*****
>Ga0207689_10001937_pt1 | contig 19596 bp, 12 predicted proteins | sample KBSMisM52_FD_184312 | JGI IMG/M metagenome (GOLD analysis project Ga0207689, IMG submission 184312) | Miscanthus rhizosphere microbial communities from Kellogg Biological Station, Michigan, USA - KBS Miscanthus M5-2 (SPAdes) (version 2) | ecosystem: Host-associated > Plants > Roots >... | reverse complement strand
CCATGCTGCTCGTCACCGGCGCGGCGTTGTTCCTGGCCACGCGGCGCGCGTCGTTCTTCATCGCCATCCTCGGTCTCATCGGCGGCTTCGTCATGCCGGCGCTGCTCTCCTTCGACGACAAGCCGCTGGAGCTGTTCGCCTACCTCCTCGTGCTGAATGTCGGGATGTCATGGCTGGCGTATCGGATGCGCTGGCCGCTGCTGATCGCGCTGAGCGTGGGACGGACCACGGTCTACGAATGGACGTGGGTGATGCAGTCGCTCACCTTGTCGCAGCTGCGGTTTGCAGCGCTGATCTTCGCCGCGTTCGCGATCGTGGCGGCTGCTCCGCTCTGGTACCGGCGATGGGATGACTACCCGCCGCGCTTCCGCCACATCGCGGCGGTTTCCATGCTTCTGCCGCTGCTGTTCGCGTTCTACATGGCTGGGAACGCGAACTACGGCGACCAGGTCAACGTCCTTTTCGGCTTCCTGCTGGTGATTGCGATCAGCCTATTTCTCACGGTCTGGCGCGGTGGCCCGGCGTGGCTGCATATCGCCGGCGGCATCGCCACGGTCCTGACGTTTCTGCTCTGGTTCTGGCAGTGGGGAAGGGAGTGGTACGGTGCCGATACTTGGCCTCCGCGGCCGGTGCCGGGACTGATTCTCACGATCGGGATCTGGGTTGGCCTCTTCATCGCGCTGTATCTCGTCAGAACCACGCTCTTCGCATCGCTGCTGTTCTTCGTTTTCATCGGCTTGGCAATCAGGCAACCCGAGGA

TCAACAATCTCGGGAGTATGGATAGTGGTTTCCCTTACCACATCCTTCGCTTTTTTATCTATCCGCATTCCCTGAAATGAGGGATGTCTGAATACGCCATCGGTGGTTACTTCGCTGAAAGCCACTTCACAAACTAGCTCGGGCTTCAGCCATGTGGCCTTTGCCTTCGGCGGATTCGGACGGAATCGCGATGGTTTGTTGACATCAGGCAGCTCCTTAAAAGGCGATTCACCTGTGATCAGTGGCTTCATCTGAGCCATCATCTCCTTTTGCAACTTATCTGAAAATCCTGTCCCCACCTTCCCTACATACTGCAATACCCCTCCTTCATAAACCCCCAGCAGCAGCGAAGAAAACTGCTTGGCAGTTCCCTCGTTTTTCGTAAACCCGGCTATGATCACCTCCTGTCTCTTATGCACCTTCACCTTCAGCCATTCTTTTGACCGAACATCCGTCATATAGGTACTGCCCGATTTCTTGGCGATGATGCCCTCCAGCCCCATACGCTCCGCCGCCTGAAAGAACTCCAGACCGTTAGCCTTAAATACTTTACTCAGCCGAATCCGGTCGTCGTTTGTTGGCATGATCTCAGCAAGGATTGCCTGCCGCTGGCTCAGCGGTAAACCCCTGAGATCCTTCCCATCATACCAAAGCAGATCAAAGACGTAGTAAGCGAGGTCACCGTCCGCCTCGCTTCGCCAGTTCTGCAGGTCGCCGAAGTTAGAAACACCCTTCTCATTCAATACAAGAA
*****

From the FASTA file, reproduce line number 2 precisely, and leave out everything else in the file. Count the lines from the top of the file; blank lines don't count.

CCATGCTGCTCGTCACCGGCGCGGCGTTGTTCCTGGCCACGCGGCGCGCGTCGTTCTTCATCGCCATCCTCGGTCTCATCGGCGGCTTCGTCATGCCGGCGCTGCTCTCCTTCGACGACAAGCCGCTGGAGCTGTTCGCCTACCTCCTCGTGCTGAATGTCGGGATGTCATGGCTGGCGTATCGGATGCGCTGGCCGCTGCTGATCGCGCTGAGCGTGGGACGGACCACGGTCTACGAATGGACGTGGGTGATGCAGTCGCTCACCTTGTCGCAGCTGCGGTTTGCAGCGCTGATCTTCGCCGCGTTCGCGATCGTGGCGGCTGCTCCGCTCTGGTACCGGCGATGGGATGACTACCCGCCGCGCTTCCGCCACATCGCGGCGGTTTCCATGCTTCTGCCGCTGCTGTTCGCGTTCTACATGGCTGGGAACGCGAACTACGGCGACCAGGTCAACGTCCTTTTCGGCTTCCTGCTGGTGATTGCGATCAGCCTATTTCTCACGGTCTGGCGCGGTGGCCCGGCGTGGCTGCATATCGCCGGCGGCATCGCCACGGTCCTGACGTTTCTGCTCTGGTTCTGGCAGTGGGGAAGGGAGTGGTACGGTGCCGATACTTGGCCTCCGCGGCCGGTGCCGGGACTGATTCTCACGATCGGGATCTGGGTTGGCCTCTTCATCGCGCTGTATCTCGTCAGAACCACGCTCTTCGCATCGCTGCTGTTCTTCGTTTTCATCGGCTTGGCAATCAGGCAACCCGAGGA